OVERVIEW: CHDI's brain research funding is centered on slowing the progression of Huntington’s disease and finding a cure. CHDI funds researchers, employs staff scientists, and partners with biotech companies.
IP TAKE: CHDI offers a variety of opportunities for researchers of Huntington’s disease, but its priorities are highly directed and its guidelines are rigorous.
PROFILE: The CHDI Foundation is committed to a single issue: Huntington’s disease, a fatal hereditary condition that results in the degeneration of the brain cells, causing a person’s mind and body to deteriorate. It has no cure, and today, approximately 30,000 Americans have Huntington’s symptoms, which include personality changes, forgetfulness, involuntary movements, slurred speech, and others. Over 200,000 more are at risk of inheriting the disease. CHDI is a privately funded biomedical research organization that aims to develop drugs to slow the progression of the disease and achieve clinical benefits. This funder supports research projects that encourage scientific collaboration to connect academic and industrial professionals. In terms of funding, it has programs in Academic Research and Preclinical Biopharma Research.
CHDI’s Academic Research grants are “exclusively dedicated to collaboratively developing therapeutics that will substantially improve the lives of individuals with HD.” The foundation’s current research priorities are identified in its Major Focus Areas: Unbiased Systems-based Approaches, HTT Lowering, HTT Structure and Function, Neuronal Dysfunction, Stem Cells and Regenerative Medicine, DNA Repair and Handling, and the recently de-prioritized Energetics and Metabolism. The foundation insists on being deeply involved with the research projects it funds: CHDI and the researcher “will enter into a research agreement that sets out a detailed project description, milestones and deliverables, and a specific budget.” The foundation’s own scientists will oversee the design of the research plan and closely monitor progress to make sure it delivers on schedule.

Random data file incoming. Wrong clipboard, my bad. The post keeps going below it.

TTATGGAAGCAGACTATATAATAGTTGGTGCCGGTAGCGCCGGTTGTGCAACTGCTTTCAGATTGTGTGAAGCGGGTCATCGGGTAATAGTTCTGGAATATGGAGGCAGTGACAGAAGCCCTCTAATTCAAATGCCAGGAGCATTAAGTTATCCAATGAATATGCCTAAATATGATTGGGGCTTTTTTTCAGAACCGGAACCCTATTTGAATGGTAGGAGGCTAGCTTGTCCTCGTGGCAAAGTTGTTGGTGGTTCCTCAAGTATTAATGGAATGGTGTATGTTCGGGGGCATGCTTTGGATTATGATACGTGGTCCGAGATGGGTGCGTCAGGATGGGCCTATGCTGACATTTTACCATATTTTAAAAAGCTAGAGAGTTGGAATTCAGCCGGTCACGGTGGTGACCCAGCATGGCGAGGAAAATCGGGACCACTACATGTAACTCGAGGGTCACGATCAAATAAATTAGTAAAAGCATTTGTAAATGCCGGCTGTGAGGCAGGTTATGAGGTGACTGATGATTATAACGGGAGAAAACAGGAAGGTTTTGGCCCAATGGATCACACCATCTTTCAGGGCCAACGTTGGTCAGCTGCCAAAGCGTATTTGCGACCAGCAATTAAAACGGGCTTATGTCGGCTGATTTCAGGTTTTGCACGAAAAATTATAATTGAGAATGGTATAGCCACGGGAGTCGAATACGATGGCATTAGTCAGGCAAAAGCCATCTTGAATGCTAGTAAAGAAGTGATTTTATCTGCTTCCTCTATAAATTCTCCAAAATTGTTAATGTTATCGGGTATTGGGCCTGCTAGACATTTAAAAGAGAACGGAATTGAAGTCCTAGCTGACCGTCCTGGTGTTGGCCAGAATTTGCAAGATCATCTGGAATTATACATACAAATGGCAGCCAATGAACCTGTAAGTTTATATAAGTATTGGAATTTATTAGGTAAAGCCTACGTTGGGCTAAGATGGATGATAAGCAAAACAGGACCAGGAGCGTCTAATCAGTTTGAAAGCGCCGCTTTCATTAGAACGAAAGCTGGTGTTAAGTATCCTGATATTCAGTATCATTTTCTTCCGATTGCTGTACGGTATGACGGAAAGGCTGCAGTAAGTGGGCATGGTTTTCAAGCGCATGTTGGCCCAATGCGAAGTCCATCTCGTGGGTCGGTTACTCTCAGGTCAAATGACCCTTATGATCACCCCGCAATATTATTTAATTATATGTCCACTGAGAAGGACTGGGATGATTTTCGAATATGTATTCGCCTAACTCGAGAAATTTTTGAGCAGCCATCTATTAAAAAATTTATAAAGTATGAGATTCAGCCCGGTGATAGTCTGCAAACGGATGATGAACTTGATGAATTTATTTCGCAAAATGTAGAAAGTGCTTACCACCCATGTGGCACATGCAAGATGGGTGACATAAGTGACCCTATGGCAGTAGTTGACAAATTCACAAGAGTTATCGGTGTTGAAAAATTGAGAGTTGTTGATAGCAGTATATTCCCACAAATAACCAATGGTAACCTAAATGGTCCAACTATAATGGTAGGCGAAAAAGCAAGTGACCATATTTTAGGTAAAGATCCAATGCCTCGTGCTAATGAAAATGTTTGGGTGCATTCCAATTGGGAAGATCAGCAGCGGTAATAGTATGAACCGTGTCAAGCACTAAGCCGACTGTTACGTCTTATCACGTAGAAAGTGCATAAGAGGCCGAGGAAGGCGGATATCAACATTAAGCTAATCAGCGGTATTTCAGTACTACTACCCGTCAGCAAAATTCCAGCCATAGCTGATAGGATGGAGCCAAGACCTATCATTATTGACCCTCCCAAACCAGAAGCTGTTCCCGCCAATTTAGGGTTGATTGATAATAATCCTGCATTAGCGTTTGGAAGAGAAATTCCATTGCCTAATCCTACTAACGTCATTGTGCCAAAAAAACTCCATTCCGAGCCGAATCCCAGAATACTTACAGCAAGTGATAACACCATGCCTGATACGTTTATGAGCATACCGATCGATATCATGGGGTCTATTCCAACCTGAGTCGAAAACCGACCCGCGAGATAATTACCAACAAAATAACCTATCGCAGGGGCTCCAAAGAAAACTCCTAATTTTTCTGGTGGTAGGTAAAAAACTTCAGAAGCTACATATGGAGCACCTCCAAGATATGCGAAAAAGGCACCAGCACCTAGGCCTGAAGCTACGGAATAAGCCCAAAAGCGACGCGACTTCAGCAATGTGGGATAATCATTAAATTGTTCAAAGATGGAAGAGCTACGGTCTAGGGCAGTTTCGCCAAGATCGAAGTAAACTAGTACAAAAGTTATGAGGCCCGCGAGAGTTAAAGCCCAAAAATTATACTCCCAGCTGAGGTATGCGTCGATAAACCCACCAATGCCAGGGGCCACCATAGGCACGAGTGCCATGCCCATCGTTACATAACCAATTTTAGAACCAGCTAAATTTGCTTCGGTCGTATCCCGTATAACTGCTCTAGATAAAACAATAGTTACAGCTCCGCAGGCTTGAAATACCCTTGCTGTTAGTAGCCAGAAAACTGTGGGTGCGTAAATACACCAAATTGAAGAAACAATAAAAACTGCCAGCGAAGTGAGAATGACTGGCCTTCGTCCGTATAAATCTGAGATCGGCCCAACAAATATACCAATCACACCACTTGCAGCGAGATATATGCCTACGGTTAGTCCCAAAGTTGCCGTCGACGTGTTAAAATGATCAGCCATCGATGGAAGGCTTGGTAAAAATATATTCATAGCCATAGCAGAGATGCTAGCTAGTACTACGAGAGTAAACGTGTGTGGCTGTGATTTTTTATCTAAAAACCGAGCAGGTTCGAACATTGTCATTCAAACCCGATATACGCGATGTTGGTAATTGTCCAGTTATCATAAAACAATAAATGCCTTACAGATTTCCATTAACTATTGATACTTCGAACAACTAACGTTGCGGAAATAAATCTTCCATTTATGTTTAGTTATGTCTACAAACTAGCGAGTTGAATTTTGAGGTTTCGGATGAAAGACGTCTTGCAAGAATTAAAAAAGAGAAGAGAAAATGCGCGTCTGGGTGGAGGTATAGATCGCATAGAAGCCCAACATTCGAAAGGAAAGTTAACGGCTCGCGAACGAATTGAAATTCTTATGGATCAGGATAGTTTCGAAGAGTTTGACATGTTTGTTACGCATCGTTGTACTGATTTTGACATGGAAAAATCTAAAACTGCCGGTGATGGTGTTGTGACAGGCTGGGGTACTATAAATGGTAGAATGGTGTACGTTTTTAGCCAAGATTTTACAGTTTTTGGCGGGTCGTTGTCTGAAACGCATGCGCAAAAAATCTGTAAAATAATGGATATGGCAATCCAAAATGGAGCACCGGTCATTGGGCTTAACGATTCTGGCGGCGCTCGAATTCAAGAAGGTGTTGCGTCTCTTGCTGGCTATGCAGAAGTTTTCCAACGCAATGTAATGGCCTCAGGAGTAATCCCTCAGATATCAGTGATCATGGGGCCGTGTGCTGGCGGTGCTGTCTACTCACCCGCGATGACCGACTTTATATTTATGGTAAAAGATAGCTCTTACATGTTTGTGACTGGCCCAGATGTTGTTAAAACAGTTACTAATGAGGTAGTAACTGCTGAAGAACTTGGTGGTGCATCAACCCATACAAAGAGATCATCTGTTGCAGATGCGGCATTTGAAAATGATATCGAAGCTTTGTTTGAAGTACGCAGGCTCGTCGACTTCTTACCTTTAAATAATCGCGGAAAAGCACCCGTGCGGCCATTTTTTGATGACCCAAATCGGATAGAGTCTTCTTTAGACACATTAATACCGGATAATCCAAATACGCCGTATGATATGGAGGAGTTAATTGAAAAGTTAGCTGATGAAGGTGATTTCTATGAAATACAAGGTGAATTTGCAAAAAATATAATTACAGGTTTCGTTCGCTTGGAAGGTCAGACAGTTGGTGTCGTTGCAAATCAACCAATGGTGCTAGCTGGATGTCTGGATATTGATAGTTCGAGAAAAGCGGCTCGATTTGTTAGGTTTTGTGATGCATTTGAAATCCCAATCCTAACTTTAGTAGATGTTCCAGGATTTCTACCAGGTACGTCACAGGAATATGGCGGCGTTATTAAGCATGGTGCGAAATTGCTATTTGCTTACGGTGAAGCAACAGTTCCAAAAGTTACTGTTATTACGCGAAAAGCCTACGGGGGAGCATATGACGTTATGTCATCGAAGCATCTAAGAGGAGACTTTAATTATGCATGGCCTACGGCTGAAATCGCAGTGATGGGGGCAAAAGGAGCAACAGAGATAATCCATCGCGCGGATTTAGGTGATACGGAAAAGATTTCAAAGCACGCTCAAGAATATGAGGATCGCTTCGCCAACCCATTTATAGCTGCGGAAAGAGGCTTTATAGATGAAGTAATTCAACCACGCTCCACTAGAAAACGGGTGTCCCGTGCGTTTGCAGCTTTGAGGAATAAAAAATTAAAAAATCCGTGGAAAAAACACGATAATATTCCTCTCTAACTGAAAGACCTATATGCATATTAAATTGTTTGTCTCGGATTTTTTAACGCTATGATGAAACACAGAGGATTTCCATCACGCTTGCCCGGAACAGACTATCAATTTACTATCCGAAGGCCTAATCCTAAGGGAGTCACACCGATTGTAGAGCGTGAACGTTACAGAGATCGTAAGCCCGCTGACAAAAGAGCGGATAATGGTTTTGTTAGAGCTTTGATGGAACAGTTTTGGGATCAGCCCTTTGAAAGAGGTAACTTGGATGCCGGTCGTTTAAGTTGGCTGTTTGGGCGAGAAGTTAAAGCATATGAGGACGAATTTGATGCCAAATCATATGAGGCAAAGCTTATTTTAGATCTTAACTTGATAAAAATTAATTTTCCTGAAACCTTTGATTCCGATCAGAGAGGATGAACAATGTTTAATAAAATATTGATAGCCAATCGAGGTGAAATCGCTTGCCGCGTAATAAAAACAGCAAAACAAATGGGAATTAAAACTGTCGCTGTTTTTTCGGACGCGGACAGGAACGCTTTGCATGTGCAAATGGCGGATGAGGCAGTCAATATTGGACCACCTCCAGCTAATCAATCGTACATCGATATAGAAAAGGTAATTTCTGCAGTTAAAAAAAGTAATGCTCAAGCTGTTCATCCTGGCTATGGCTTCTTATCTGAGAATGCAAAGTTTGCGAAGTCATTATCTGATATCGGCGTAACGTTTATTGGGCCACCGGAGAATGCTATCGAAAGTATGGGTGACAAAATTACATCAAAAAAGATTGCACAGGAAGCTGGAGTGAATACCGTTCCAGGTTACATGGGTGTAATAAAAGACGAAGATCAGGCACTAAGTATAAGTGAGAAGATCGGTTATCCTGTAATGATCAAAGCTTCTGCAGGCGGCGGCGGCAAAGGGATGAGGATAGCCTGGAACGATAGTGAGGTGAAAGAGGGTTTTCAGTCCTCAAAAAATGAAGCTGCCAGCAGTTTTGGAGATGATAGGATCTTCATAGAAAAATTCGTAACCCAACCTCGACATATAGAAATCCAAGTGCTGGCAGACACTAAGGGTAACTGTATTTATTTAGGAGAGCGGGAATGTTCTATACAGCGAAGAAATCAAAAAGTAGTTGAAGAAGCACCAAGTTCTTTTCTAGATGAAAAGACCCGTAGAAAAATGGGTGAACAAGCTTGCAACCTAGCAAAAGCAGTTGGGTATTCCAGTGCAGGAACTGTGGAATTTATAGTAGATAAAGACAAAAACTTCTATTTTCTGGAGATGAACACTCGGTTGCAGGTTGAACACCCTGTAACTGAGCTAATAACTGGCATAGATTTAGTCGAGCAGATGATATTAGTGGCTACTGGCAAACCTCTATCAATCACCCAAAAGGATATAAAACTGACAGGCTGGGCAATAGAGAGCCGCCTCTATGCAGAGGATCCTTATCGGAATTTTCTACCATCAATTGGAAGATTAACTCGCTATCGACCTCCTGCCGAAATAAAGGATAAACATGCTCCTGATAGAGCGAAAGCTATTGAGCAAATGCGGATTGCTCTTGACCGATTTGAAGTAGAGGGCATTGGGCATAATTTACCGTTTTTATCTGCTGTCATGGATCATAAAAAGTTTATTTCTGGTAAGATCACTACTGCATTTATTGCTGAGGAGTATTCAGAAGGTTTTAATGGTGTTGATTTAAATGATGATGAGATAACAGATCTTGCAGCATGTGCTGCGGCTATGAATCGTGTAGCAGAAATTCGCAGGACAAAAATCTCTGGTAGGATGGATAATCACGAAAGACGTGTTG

CHDI also offers opportunities for Preclinical Biopharma Research. The foundation is “seeking out advanced preclinical or clinical phase ligands for target validation studies in HD models and potential development as disease-modifying HD therapeutics.” Researchers who have a “compound of interest” with therapeutic potential may submit a proposal to test it with CHDI’s abundant resources. Note that the foundation does not directly fund outside research, but rather “will enter into a Compound Testing Agreement that allows us to test third-party molecules with our contract research organization (CRO) colleagues.” This program prioritizes projects that are “at or near the ‘proof-of-concept’ stage for in vivo animal testing.”
CHDI is not public about its grant values and does not have a straightforward application process. Interested grantseekers are invited to submit a brief proposal to the foundation by email at firstname.lastname@example.org. CHDI has no grant cycles, but accepts these informal proposals year round on a rolling basis. If interested, the foundation will respond to these informal proposals with an invitation to submit a full proposal and budget.
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